The WV PE Board successfully presents and has enacted monumental Statute and Rule Revisions requiring more stringent educational degree requirements, company authorizations as well as annual continuing education requirements.
The WV PE Board administers the first national Structural I Exam (Principles and Practice of Engineering Exam) in West Virginia.
The afternoon portion of the FE examination is offered in six discipline-specific modules (Chemical, Civil, Industrial, Electrical, Mechanical, and General) in order to test upper-division knowledge.
The NCEES Engineering and Land Surveying Examination Services (ELSES) is established to provide exam administration services to NCEES member boards. Initially chartered as an NCEES affiliate, ELSES was dissolved in 2009 but continued to provide the same services as the NCEES Exam Administration Services department.
The WV PE Board conducts its first strategic planning meeting in November 2000.
With the April exam, the PE Civil, PE Electrical and Computer, and PE Mechanical exams are all administered in the breadth/depth objectively scored (multiple-choice) format. With the October administration, all PE exams (except Structural II) are given in the all-objectively scored format.
The WV PE Board hires their first Executive Director, who is a Professional Engineer.
The WV PE Board unveils their inaugural website.
The Engineering Speakers Kit is developed to promote the engineering profession, emphasizing the benefits of pursuing licensure.
The WV PE Board begins to utilize the WV State Treasurer’s Office to process renewal fees via their lockbox program.
The WV PE Board moves their long-standing headquarters from the historic Union Building to the Kanawha Valley Bank Building at 300 Capitol Street, Suite 910, Charleston, WV.
The WV PE Board hires their first Board Investigator, who is a Professional Engineer.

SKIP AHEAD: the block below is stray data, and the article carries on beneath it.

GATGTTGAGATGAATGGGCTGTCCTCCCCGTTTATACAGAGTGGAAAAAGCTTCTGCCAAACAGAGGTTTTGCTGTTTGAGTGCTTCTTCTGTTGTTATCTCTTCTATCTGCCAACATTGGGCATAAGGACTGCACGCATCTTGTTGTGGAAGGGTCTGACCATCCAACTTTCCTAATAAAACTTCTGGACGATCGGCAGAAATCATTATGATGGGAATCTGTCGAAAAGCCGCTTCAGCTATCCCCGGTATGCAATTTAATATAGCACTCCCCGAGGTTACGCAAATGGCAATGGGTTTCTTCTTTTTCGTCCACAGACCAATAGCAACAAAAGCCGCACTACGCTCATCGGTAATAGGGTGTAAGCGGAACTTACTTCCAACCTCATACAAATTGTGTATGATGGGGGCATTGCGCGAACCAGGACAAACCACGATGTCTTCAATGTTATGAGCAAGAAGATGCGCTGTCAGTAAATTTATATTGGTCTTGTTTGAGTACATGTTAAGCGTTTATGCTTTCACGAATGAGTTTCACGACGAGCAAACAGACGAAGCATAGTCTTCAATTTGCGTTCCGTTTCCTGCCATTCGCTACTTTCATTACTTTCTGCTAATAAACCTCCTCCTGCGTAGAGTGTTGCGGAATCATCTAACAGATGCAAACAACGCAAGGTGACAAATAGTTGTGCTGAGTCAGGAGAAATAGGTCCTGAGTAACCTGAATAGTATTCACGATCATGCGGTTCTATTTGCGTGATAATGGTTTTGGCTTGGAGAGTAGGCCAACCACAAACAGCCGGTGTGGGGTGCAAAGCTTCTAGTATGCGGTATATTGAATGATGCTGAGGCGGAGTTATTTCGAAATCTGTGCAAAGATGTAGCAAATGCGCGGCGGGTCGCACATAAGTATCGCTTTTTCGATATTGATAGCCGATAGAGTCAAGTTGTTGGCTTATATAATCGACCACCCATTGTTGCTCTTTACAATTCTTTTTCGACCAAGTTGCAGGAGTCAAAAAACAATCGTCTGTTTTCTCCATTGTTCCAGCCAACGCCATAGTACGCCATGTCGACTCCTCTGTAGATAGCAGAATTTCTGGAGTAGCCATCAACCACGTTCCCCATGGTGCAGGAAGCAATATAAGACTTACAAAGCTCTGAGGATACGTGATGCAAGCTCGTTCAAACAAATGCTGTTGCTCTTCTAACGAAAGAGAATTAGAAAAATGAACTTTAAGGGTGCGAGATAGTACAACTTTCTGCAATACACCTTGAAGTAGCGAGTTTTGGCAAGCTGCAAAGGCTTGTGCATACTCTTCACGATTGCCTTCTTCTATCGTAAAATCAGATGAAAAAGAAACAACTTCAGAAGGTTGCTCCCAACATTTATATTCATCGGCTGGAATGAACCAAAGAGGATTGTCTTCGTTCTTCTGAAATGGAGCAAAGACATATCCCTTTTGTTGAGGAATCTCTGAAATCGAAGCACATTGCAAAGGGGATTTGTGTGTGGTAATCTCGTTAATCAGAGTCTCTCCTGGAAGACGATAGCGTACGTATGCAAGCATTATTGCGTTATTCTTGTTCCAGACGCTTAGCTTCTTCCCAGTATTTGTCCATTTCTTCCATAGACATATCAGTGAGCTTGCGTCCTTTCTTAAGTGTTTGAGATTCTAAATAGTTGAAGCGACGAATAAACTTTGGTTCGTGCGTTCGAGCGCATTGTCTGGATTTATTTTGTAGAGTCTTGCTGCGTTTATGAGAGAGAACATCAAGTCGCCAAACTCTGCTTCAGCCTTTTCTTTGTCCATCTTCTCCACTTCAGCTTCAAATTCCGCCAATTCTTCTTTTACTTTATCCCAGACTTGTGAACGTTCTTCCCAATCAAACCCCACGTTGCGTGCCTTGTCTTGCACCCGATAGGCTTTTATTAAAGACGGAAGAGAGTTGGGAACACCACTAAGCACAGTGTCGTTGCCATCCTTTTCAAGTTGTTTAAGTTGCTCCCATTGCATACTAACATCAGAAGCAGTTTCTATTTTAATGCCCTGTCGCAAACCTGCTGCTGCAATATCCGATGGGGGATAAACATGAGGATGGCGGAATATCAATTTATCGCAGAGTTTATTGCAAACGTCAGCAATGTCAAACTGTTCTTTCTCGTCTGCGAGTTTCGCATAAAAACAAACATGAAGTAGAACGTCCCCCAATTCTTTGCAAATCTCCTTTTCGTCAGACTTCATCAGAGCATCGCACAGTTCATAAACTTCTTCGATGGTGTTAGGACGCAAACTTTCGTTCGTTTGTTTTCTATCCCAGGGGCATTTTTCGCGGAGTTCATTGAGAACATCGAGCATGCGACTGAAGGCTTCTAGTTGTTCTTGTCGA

The WV PE Board unveils their on-line renewal system developed and administered in conjunction with WV State Treasurer’s Office.
The WV PE Board successfully updates their Legislative Rules to comport with current practice.
NCEES begins providing credentials evaluations services for licensure candidates earning degrees from programs outside the United States and from domestic, non-ABET accredited programs.
The WV PE Board moves from accepting foreign degree evaluations from the ECEI Evaluations to the NCEES Credentials Evaluation program.
NCEES celebrates the 100th anniversary of engineering licensure in the United States.
NCEES is granted status as ANSI standards development organization.
NCEES exams are first offered in South Korea.
The WV PE Board discontinues the use of the lockbox program and moves to full on-line license renewal via the Board’s website.
NCEES exams are first offered in Egypt.
NCEES launches the Engineering Award for Connecting Professional Practice and Education.
NCEES exams are first offered in Saudi Arabia.
The Council votes to transition the FE and FS exams to a computer-based format.>
Leonard J. Timms, Jr., WV PE Board member, becomes the first National NCEES President from the state of West Virginia.
NCEES launches new web-based Engineering and Surveying Speakers Kits.
NCEES exams are first offered in the Emirate of Sharjah and in Turkey.